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This article was originally published in The Tan Sheet

Executive Summary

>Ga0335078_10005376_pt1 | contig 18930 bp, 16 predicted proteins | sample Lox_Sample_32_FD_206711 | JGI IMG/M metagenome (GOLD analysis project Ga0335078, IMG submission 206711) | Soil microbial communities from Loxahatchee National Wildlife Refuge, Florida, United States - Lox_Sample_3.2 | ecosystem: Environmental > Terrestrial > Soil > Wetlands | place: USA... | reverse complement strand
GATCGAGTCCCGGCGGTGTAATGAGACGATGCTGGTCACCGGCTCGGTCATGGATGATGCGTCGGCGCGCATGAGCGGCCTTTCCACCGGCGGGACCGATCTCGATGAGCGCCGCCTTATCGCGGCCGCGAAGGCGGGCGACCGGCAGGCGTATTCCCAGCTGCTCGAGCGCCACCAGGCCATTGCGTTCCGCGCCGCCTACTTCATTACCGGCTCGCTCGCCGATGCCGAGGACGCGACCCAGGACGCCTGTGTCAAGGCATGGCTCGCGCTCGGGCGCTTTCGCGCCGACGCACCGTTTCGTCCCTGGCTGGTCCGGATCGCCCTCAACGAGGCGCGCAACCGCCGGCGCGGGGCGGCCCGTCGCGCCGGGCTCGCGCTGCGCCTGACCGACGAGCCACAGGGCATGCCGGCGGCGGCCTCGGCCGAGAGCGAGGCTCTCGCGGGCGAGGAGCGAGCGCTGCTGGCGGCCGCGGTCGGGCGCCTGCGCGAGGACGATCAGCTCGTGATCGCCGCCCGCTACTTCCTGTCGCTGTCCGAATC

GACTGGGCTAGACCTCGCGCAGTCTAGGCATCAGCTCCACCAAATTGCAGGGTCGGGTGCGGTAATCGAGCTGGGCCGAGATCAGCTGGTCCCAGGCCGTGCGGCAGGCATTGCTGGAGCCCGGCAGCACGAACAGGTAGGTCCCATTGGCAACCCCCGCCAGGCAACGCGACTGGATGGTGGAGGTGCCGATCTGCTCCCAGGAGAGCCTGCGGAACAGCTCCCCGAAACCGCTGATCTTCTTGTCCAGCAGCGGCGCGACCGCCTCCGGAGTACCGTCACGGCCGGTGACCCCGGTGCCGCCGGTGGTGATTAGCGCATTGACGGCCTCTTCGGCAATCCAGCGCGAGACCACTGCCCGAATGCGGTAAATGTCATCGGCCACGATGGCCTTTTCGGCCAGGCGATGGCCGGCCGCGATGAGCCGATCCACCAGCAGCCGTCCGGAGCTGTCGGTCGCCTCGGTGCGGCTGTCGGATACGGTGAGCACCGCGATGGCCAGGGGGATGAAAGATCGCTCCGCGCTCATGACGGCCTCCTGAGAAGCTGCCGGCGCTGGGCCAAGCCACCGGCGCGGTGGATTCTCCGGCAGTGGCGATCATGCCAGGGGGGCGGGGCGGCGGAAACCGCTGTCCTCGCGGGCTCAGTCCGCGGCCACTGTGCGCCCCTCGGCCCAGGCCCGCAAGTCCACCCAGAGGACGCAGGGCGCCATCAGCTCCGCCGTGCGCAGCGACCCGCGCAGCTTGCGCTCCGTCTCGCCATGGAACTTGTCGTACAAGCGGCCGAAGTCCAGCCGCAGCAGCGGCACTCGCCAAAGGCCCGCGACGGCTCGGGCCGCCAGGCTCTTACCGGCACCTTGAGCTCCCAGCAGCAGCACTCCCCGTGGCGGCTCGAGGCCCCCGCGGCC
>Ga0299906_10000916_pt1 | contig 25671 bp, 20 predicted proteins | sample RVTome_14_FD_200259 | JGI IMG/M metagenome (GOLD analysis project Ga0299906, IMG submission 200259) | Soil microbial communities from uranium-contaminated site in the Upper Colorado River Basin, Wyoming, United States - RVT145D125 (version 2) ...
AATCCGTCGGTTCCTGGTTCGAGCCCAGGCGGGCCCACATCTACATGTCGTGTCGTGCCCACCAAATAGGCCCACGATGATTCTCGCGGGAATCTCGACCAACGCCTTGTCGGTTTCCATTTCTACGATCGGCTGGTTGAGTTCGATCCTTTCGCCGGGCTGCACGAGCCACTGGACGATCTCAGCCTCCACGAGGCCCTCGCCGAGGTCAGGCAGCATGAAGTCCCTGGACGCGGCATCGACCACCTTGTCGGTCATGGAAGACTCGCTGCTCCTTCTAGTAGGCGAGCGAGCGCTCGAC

DIETARY SUPPLEMENT DISEASE PREVENTION RESEARCH: INITIAL FOCUS ON SUBGROUPS is recommended by a group of disease prevention and public health experts before supplements can be used in the general population. At an Oct. 6 workshop on the effects of nutrition on aging and chronic disease held at the National Institutes of Health, the group, headed by American Health Foundation President Ernst Wynder, MD, suggested that further vitamin and nutritional supplement research should start with members of "the subpopulation, such as the elderly . . . and in general, individuals of low income," Wynder summed up. The group concluded that widespread use of dietary supplements in the general population is not advisable until benefits can be firmly established. "At this time, recommendations cannot be made for nutritional supplements for the general population," Wynder said. Not recommending dietary supplements for the general population, however, also may pose problems, asserted Oliver Alabaster, MD, George Washington University. Alabaster speculated, for example, that "if there is little harm from taking antioxidant vitamins . . . [and] if you're approaching a sort of anarchistic situation where the public decides for themselves, or the pharmaceutical industry presses huge amounts of vitamins on people for all sorts of things, there may be an advantage in the scientific community saying, on the basis [of known evidence], as an intermediate sort of presentation of data or state of knowledge, certain vitamins, possibly certain minerals, at certain dose levels, may have beneficial effects." In general, research should proceed along narrowly defined lines consistent with specific scientific goals, the workshop members recommended. For example, Wynder proposed that NIH "conduct research into the indication for nutritional supplementation, especially for vitamins and minerals and many nutrients across the age span that have possible preventive measure against certain types of cancer." Workshop participants also discussed the potential use of higher doses of nutritional supplements as drug therapies. Commenting on vitamin A, for instance, Alfred Sommer, MD, Johns Hopkins University, noted that "we're talking about a totally different order of magnitude now, using naturally occurring dietary foods not as parts of the diet, but, in fact, as pharmaceuticals." Especially with the introduction of free radical scavengers, he said, "we're talking about pharmacologic doses." For example, in the case of measles, there is evidence that doses of vitamin A could be an effective treatment, Sommer explained. Citing U.S. studies that show low levels of vitamin A in children severely ill with the disease, Sommer informed the workshop that "both the American Academy of Pediatrics and UNICEF are now suggesting the recommendation that it doesn't matter where you are: [if] you get measles, you get vitamin A." In a brief presentation at the workshop, Robert Wallace, MD, University of Iowa, argued that the Recommended Dietary Allowances should be abandoned. "I think we ought to pitch RDAS," he advised, because "they really have no meaning for older people." Each individual has different metabolic and nutritional needs depending on his life situation, such as age, state of health, or sex, Wallace emphasized. Wallace cited several factors that dictate dietary and nutritional needs for the elderly, such as cognitive and sensory changes, and altered food absorption, metabolism, body composition and caloric demand. Furthermore, within each designated age group there are even more differentials, so that "we're probably going to need separate prevention studies and separate recommendations for different epochs of life," Wallace maintained. The nutrition and aging/chronic disease workshop was one of nine held during the Oct. 6-8 NIH conference on disease prevention research. Most of the workshops concluded that NIH should develop a comprehensive research agenda for nutritional supplements. Other suggestions included that NIH design studies that are characterized by more interdisciplinary cooperation and that there be greater inclusion of behavioral science in nutritional studies. At an Oct. 7 workshop on the involvement of Public Health Service agencies and professional societies in disease prevention research, participants recommended that more requests for applications (RFAS) on prevention research, specifically research initiatives outlined in the PHS publication "Healthy People 2000," should be issued by NIH. "Healthy People 2000" is PHS' list of health promotion and disease prevention goals for the year 2000. Workshop Chairman John Kalberer, PhD, NIH Office of Disease Prevention, suggested that "NIH and the ICDs [institutes, centers and divisions should] give greater consideration to issuing more RFAS." However, he pointed out that it probably would not happen "on the part of the ICDs unless there are additional funds." Kalberer noted that there is a possibility under President Clinton's health reform plan that NIH could receive an additional $ 1 bil. According to a Sept. 7 draft of the Clinton plan, the NIH associate director for prevention would "develop an ongoing plan for prevention research activities conducted by NIH." Workshop participant Raymond Seltser, MD, Agency for Health Care, Policy and Research, asserted that "if there is going to be a windfall to NIH," the funds "should not be allowed to be put into the same pot and handled in exactly the same way" and that there should be "some specific recommendations which indicate you want to do prevention research." Kalberer concurred, emphasizing that if NIH gets "this windfall . . . [one] might even go as far to say that those monies should be . . . identified with prevention efforts and maybe we should do more targeting" of research. In a separate Oct. 7 workshop on the involvement of the private sector in prevention research, Johnson & Johnson representative Jonathan Fielding stressed that it would be important for NIH to "sit down with associations and business leaders and call a meeting [to say] here are opportunities for collaboration" for the next decade. In closing the conference, Acting NIH Director Ruth Kirschstein, MD, noted that recommendations made during the workshops will be compiled in a report to be presented to the NIH director. The report is expected to be available in late 1993 or early 1994. Kirschstein also emphasized that NIH "will make sure that the Office of Disease Prevention follows up on this meeting to the degree that it is appropriate" and provide "an implementation plan" for the recommendations put forth. The recommendations also will be included in an upcoming issue of Preventive Medicine, expected to be published in March.